WIKIMEDIA, WILLIAM RAFTIIn population studies involving more than 100,000 US adults each, two independent teams have found no links between reported psychedelic drug use and negative mental health effects. Moreover, one of the groups found evidence to suggest that the drugs may help prevent suicide. Both teams’ results were published in the Journal of Psychopharmacology in January.
“We are not claiming that no individuals have ever been harmed by psychedelics,” Matthew Johnson, an associate professor of psychiatry and behavioral sciences at Johns Hopkins Medicine, told Nature. “Anecdotes about acid casualties can be very powerful—but these instances are rare.”
Johnson and his colleagues assessed connections among the use of drugs like lysergic acid diethylamide (LSD), MDMA, and psilocybin (the active ingredient of so-called magic mushrooms) with psychological distress and suicidality, finding evidence to suggest that “classic psychedelics may hold promise in the prevention of suicide,” the authors wrote in their paper.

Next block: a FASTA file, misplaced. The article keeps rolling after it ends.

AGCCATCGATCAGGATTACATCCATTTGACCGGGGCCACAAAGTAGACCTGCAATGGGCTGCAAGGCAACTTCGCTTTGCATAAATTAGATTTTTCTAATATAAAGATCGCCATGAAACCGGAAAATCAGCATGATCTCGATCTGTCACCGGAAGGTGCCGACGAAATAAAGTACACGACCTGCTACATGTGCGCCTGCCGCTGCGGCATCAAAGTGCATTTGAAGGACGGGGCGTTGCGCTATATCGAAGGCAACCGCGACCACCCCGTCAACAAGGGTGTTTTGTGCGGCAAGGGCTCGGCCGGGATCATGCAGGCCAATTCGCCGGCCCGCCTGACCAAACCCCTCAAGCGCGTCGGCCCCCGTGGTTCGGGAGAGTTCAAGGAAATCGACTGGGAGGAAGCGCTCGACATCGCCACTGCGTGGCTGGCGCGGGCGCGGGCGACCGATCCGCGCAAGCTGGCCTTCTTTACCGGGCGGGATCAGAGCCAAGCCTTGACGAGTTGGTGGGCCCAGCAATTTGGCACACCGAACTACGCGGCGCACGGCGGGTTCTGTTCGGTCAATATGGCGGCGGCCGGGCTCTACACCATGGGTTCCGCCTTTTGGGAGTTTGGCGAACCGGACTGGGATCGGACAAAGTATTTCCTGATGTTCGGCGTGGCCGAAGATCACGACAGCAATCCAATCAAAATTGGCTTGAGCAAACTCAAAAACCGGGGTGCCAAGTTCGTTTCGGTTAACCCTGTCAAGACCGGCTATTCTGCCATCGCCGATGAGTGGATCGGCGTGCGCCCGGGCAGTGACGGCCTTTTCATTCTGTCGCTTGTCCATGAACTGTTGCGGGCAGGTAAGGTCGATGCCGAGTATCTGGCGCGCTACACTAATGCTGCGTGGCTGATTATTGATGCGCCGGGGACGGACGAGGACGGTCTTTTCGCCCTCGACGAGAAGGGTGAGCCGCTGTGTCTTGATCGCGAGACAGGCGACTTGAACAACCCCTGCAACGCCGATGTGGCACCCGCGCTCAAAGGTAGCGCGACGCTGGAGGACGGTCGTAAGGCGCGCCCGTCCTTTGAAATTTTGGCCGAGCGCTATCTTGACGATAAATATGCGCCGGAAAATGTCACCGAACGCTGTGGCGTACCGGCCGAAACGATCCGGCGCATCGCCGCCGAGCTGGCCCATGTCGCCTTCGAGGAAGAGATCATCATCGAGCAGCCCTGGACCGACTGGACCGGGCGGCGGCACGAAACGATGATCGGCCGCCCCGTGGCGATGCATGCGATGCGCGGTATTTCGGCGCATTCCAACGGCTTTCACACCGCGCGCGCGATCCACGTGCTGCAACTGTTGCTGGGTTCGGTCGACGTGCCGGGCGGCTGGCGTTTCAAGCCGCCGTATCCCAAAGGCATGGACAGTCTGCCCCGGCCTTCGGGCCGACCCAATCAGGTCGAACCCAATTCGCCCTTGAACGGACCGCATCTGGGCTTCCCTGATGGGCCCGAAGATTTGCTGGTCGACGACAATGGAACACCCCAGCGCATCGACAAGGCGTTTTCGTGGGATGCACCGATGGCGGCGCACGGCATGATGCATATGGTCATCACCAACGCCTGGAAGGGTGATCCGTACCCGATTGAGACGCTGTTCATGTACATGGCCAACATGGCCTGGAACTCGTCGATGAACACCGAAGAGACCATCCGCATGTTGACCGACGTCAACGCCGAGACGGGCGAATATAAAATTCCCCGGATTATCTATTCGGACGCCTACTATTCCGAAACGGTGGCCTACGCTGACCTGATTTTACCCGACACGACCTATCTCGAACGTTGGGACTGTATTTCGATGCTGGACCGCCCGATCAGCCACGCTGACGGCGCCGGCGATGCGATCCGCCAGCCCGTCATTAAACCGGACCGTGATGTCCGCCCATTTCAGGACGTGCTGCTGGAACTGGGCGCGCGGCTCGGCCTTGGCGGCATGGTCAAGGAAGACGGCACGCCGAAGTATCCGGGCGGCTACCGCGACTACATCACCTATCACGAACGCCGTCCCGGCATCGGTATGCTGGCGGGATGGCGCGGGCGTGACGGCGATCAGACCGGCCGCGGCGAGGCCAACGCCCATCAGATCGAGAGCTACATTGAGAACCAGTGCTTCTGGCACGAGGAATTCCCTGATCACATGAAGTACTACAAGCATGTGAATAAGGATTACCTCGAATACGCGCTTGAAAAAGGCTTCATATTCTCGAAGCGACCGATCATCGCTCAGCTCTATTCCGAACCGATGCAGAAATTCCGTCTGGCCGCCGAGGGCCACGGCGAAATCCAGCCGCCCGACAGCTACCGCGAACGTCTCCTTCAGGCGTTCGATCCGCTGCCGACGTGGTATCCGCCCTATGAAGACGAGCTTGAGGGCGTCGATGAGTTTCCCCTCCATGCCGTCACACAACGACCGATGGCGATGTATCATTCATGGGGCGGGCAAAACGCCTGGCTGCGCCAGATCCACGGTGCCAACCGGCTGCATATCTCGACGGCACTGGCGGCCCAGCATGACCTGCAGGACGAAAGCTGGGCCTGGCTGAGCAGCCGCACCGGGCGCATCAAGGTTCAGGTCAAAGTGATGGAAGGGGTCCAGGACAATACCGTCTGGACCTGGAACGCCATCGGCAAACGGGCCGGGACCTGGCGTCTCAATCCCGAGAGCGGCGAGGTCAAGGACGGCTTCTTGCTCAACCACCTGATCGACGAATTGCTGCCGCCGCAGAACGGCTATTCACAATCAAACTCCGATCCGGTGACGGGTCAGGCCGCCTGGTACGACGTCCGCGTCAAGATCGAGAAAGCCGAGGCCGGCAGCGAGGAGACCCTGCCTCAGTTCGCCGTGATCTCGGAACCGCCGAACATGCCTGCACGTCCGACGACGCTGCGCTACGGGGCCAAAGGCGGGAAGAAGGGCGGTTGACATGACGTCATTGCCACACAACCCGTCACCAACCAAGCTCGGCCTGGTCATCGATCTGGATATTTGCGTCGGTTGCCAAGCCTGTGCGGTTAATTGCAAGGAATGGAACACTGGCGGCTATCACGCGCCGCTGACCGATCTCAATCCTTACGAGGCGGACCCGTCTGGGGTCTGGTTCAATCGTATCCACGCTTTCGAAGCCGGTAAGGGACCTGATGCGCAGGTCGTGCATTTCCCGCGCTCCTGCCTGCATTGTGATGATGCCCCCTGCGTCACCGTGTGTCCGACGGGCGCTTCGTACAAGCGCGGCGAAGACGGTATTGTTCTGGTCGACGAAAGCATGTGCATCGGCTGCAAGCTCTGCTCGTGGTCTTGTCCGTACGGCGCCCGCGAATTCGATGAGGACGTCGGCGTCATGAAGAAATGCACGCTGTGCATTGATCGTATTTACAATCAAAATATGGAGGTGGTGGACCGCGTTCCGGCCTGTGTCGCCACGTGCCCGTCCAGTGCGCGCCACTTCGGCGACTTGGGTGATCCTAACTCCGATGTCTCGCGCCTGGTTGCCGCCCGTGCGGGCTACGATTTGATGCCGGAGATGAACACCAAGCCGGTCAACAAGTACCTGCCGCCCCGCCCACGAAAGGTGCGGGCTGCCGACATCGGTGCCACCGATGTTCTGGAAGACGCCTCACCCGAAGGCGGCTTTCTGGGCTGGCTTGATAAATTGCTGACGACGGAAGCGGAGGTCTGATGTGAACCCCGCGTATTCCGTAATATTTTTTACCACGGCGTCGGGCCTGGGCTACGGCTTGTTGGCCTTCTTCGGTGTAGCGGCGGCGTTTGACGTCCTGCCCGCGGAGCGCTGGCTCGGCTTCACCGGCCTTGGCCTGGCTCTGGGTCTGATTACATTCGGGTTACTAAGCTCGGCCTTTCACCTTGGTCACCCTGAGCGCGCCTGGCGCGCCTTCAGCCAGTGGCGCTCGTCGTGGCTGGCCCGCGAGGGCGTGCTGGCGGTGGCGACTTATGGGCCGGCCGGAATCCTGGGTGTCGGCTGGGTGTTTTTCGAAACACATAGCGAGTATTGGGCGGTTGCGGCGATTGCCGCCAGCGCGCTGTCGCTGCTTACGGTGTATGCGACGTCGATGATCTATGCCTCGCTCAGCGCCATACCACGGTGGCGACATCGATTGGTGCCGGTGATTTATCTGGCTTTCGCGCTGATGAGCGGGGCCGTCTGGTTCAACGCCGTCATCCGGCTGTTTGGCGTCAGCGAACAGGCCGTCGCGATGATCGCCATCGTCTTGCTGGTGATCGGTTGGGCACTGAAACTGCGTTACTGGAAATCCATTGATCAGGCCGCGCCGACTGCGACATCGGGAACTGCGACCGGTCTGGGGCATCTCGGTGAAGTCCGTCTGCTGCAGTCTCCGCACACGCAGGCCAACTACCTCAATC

Separately, Pål-Ørjan Johansen of the Oslo-based nonprofit EmmaSofia and the Norwegian University of Science and Technology’s Teri Suzanne Krebs , which advocates for the controlled use of MDMA, evaluated the relationship between psychedelic drug use and mental health outcomes. “We failed to find evidence that psychedelic use is an independent risk factor for mental health problem,” Krebs and Johansen wrote in their paper. The authors reported similar findings in PLOS ONE in August 2013.
“Psychedelics are not known to harm the brain or other body organs or to cause addiction or compulsive use; serious adverse events involving psychedelics are extremely rare,” Johansen and Krebs wrote in their most recent analysis. “Overall, it is difficult to see how prohibition of psychedelics can be justified as a public health measure.”